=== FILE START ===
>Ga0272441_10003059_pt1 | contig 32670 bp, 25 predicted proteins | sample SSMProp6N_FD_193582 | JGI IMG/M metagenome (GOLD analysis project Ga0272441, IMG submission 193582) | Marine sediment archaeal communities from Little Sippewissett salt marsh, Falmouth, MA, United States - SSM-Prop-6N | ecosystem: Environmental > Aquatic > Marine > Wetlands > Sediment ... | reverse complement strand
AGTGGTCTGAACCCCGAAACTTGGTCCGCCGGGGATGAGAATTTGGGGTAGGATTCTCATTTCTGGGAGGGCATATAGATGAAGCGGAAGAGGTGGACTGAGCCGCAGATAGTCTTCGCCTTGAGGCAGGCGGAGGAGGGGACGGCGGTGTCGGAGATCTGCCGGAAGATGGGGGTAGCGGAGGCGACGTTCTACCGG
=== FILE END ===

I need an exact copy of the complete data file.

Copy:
>Ga0272441_10003059_pt1 | contig 32670 bp, 25 predicted proteins | sample SSMProp6N_FD_193582 | JGI IMG/M metagenome (GOLD analysis project Ga0272441, IMG submission 193582) | Marine sediment archaeal communities from Little Sippewissett salt marsh, Falmouth, MA, United States - SSM-Prop-6N | ecosystem: Environmental > Aquatic > Marine > Wetlands > Sediment ... | reverse complement strand
AGTGGTCTGAACCCCGAAACTTGGTCCGCCGGGGATGAGAATTTGGGGTAGGATTCTCATTTCTGGGAGGGCATATAGATGAAGCGGAAGAGGTGGACTGAGCCGCAGATAGTCTTCGCCTTGAGGCAGGCGGAGGAGGGGACGGCGGTGTCGGAGATCTGCCGGAAGATGGGGGTAGCGGAGGCGACGTTCTACCGG